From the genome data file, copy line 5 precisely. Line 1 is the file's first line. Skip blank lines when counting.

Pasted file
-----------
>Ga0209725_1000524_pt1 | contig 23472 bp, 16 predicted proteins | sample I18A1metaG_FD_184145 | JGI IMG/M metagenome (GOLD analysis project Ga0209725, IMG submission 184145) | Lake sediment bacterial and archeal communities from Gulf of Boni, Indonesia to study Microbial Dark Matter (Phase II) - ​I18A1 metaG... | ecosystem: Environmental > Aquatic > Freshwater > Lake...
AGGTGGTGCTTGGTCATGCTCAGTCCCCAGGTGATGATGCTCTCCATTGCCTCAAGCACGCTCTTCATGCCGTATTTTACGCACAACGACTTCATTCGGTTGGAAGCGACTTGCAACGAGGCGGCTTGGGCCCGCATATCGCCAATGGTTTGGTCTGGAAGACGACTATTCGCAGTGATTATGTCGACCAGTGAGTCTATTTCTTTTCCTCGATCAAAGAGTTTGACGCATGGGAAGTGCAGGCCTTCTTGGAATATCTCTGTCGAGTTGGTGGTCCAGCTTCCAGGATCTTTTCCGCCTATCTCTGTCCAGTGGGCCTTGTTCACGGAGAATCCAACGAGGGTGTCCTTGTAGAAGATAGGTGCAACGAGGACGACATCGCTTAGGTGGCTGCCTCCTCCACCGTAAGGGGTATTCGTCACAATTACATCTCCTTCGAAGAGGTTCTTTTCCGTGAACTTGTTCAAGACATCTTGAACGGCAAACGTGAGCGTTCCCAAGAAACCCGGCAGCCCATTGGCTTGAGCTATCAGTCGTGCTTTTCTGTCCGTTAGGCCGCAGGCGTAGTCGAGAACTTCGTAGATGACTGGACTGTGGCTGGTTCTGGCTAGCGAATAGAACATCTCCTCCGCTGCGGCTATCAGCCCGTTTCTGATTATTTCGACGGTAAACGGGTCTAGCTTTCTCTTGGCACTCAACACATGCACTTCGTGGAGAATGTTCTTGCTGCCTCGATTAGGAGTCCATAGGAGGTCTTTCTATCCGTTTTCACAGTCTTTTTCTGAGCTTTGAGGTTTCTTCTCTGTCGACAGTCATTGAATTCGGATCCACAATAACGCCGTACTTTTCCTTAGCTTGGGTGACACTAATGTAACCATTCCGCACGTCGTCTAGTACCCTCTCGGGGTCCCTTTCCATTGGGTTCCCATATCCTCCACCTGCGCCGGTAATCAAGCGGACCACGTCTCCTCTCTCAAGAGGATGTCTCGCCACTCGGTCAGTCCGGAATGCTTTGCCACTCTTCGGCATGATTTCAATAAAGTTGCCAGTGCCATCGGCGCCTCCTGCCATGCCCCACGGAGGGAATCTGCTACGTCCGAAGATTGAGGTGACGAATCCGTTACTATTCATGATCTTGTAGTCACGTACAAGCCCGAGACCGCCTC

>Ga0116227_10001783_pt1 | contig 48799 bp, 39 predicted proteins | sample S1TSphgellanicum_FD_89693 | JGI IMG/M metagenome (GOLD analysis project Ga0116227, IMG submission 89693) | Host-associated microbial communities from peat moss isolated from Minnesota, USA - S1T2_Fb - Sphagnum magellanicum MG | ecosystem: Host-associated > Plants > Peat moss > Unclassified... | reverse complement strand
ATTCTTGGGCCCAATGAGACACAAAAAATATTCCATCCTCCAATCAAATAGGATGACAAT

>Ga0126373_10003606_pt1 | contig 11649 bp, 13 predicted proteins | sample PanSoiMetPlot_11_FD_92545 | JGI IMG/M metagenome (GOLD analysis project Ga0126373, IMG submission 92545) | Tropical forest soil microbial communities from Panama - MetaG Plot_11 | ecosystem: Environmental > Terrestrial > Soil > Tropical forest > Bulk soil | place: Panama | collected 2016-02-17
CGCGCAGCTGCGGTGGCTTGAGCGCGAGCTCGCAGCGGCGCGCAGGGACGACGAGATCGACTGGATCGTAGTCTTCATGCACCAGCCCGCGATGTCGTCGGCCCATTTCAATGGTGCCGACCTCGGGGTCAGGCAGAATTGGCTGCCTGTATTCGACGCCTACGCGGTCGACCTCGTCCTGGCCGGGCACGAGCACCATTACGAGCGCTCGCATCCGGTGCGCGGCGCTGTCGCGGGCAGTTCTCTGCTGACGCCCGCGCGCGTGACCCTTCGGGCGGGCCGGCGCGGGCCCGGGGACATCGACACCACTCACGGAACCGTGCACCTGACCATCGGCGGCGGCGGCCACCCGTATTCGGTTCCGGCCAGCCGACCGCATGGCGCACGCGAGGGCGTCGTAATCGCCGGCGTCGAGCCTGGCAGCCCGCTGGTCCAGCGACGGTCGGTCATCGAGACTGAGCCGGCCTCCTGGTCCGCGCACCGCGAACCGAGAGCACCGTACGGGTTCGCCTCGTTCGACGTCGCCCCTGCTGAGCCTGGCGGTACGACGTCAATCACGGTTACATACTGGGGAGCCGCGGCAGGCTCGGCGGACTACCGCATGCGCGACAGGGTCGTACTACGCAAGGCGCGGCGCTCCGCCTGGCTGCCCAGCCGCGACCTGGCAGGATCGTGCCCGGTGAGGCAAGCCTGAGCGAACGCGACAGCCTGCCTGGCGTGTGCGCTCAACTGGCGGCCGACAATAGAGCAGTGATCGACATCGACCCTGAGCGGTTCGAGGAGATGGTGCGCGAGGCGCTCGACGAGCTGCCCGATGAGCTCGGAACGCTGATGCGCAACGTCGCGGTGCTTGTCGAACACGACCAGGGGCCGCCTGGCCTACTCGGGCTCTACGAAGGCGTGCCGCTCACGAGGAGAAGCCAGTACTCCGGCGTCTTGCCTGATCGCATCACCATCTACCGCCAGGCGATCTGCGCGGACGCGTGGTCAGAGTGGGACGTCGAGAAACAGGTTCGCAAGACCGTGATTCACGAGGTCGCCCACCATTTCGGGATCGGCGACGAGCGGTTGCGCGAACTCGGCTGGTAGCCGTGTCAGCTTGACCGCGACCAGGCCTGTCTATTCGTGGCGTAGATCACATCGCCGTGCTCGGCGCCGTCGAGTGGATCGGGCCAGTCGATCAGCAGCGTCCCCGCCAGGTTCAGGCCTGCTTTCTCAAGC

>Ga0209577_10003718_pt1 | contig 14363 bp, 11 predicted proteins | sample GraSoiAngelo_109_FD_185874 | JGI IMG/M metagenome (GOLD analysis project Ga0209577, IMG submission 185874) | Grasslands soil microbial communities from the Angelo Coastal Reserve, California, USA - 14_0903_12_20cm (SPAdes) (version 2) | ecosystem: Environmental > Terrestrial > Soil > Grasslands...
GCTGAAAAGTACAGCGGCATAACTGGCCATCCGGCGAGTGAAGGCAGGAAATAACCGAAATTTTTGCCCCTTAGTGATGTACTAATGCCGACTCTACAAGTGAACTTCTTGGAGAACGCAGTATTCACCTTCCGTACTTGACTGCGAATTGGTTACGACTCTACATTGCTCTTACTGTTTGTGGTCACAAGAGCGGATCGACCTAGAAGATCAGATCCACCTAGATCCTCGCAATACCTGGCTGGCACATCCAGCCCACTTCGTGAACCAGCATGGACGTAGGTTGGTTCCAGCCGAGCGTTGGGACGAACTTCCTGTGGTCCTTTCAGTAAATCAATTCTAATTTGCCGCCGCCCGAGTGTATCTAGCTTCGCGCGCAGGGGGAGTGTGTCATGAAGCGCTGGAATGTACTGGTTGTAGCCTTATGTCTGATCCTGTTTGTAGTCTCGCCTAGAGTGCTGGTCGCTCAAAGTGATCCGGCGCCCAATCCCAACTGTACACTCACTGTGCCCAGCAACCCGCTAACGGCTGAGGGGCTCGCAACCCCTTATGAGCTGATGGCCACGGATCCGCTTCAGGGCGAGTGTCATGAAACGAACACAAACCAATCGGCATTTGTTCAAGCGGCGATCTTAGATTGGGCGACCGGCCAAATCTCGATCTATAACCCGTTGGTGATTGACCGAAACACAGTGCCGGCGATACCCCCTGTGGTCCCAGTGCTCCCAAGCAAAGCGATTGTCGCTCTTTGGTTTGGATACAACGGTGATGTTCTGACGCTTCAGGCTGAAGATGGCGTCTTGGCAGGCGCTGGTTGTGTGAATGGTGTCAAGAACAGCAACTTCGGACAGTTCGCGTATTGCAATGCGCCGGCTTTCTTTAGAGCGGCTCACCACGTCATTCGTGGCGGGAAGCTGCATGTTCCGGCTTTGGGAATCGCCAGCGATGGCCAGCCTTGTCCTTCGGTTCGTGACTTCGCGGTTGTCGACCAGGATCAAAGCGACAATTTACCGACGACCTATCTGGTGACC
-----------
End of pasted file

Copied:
>Ga0126373_10003606_pt1 | contig 11649 bp, 13 predicted proteins | sample PanSoiMetPlot_11_FD_92545 | JGI IMG/M metagenome (GOLD analysis project Ga0126373, IMG submission 92545) | Tropical forest soil microbial communities from Panama - MetaG Plot_11 | ecosystem: Environmental > Terrestrial > Soil > Tropical forest > Bulk soil | place: Panama | collected 2016-02-17